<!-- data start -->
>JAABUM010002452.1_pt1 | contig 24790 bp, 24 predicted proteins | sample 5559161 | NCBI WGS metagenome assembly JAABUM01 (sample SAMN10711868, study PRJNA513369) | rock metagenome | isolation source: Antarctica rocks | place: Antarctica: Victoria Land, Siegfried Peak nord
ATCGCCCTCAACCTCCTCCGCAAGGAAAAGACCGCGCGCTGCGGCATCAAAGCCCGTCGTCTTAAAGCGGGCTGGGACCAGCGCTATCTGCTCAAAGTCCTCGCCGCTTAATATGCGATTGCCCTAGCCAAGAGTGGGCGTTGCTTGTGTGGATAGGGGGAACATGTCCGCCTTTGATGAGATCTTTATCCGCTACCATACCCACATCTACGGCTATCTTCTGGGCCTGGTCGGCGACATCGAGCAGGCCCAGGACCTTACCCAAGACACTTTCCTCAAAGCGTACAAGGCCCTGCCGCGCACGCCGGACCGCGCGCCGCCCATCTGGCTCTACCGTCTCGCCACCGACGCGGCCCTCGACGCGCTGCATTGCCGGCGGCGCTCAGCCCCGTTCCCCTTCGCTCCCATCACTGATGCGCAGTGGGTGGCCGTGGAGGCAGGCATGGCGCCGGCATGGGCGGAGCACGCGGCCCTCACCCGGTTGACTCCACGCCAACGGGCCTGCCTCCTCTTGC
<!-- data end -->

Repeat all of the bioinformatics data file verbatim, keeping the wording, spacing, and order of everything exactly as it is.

>JAABUM010002452.1_pt1 | contig 24790 bp, 24 predicted proteins | sample 5559161 | NCBI WGS metagenome assembly JAABUM01 (sample SAMN10711868, study PRJNA513369) | rock metagenome | isolation source: Antarctica rocks | place: Antarctica: Victoria Land, Siegfried Peak nord
ATCGCCCTCAACCTCCTCCGCAAGGAAAAGACCGCGCGCTGCGGCATCAAAGCCCGTCGTCTTAAAGCGGGCTGGGACCAGCGCTATCTGCTCAAAGTCCTCGCCGCTTAATATGCGATTGCCCTAGCCAAGAGTGGGCGTTGCTTGTGTGGATAGGGGGAACATGTCCGCCTTTGATGAGATCTTTATCCGCTACCATACCCACATCTACGGCTATCTTCTGGGCCTGGTCGGCGACATCGAGCAGGCCCAGGACCTTACCCAAGACACTTTCCTCAAAGCGTACAAGGCCCTGCCGCGCACGCCGGACCGCGCGCCGCCCATCTGGCTCTACCGTCTCGCCACCGACGCGGCCCTCGACGCGCTGCATTGCCGGCGGCGCTCAGCCCCGTTCCCCTTCGCTCCCATCACTGATGCGCAGTGGGTGGCCGTGGAGGCAGGCATGGCGCCGGCATGGGCGGAGCACGCGGCCCTCACCCGGTTGACTCCACGCCAACGGGCCTGCCTCCTCTTGC